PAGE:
4. Healthy Grains

Grains are an integral part of any diet. They contain nutrients everyone needs to stay healthy, but they’re also a great source of fiber. Fiber keeps the digestive system functioning and helps people stay full longer.

You can find soft grains in foods like oatmeal and cereal that softens in milk. Corn or bran flakes could become someone’s new favorite breakfast food, while whole wheat biscuits, bread and muffins serve as sides. It should be easy to swallow as long as the food warms up enough to soften or gets enough time to soak in milk.

5. Mashed or Soft Proteins

Well-rounded meals always include protein because it’s vital for complete nutrition. Although people with dysphagia can’t chew traditional protein sources like chicken, beef, turkey or pork, they can find it in other foods that don’t pose a choking hazard.

Cottage cheese has a significant amount of protein because it comes from milk, which contains protein. It’s easy to add to meals, blend into smoothies or eat as a snack.

Protein is also available in soft foods like yogurt, tofu, beans and scrambled eggs. Where your loved one gets their protein depends on their flavor and texture preferences.

6. Soft Fruit

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Fruit is a crucial part of any diet. Many are soft enough for people with dysphagia to enjoy without much meal preparation. You’ll only need to slice fruit such as bananas, peaches and pears into small pieces for your loved one to swallow easily. Cantaloupe and watermelon are other seasonal options that provide numerous vitamins and minerals.

You could also add these fruits to a smoothie. They’re great on-the-go meals when paired with protein powder, but they can also transform into a dessert with sweetener. It’s an easy way to help someone get more fruit in their diet without creating any choking hazards.

Even though it’s easy for someone to prep something like a fruit smoothie, you should ensure a memory care facility will meet your loved one’s priorities, like maintaining a dysphagia diet. Staff members should be willing to create a personalized meal plan that includes essentials like fruit smoothies to provide the best care.

7. Desserts

Enjoyable diets almost always contain desserts unless someone doesn’t have a sweet tooth. Soft sweets are widely available and simple to make. Ice cream without crunchy toppings or ingredients melts in the mouth, so it’s easy to swallow.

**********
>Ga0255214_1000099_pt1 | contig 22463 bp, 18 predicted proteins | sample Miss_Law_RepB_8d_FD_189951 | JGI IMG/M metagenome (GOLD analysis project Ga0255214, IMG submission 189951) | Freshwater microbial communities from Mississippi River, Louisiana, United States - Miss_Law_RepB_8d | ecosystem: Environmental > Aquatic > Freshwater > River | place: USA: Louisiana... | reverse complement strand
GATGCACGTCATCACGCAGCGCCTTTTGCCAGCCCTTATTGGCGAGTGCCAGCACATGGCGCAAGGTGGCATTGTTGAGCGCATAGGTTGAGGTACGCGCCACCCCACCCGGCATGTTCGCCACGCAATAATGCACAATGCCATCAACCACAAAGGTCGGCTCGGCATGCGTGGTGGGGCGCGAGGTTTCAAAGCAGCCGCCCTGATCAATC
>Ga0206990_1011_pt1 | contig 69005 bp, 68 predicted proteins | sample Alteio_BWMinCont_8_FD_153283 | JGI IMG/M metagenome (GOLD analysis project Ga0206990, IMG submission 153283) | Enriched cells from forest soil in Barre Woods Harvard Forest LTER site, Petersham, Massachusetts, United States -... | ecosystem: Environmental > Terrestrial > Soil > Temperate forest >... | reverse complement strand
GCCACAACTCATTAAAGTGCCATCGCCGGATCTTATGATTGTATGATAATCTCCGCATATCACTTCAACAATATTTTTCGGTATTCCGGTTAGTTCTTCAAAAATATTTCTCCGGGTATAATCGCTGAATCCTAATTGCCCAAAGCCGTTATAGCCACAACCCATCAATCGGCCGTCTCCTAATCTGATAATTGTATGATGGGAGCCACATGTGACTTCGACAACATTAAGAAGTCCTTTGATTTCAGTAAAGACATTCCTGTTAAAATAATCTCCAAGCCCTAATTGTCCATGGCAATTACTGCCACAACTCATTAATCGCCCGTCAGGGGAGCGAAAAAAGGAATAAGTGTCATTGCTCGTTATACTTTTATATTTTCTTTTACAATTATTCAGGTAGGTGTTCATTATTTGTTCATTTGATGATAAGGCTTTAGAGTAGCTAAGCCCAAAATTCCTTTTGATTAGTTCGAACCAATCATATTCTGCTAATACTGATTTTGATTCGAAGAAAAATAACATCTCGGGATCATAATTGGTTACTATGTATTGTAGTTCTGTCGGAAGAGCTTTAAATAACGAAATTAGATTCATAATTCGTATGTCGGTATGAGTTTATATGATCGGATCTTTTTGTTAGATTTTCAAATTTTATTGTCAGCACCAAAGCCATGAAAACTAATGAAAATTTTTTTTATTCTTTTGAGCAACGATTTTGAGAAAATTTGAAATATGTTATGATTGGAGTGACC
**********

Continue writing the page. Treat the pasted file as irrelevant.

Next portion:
You could also serve someone popsicles or frozen yogurt. If they don’t enjoy cold foods, softened cookies, pies and jellied desserts could make their evenings brighter. As long as you avoid hard candy, dry cakes, stale cookies or gum, dessert can continue being a routine part of your loved one’s diet.

8. Condiments

Don’t forget that condiments are great ways to make meals tastier. They’re often liquid as well, so they won’t pose a problem for people struggling to swallow. Top plates of food with gravy, butter, syrup or dressing. Pair foods with condiments like mayonnaise, ketchup, mustard and barbecue sauce to liven up their flavor profile.

Even topping food with seasonings won’t make eating a challenge. Sometimes people believe not being able to swallow well means giving up the tastiest foods. However, condiments and spices can make all the difference.

Try a Dysphagia Diet

Anyone can figure out how to feed someone on a dysphagia diet by considering foods like these. Caregivers and family members can provide all the nutrients their loved one needs without creating a future of tasteless, bland meals.

Body Mind on Dementia Map

Beth Rush
Body+Mind Magazine

Beth Rush is a Founder and the Managing Editor at Body+Mind and a lover of all things health and wellness. She is a well-respected writer in the personal wellness space and shares knowledge on a variety of topics related to nutrition, fitness, holistic health and disease prevention.

In her spare time, Beth enjoys cooking healthy recipes and trying out new fitness trends.

Visit Beth on Dementia Map or on her website.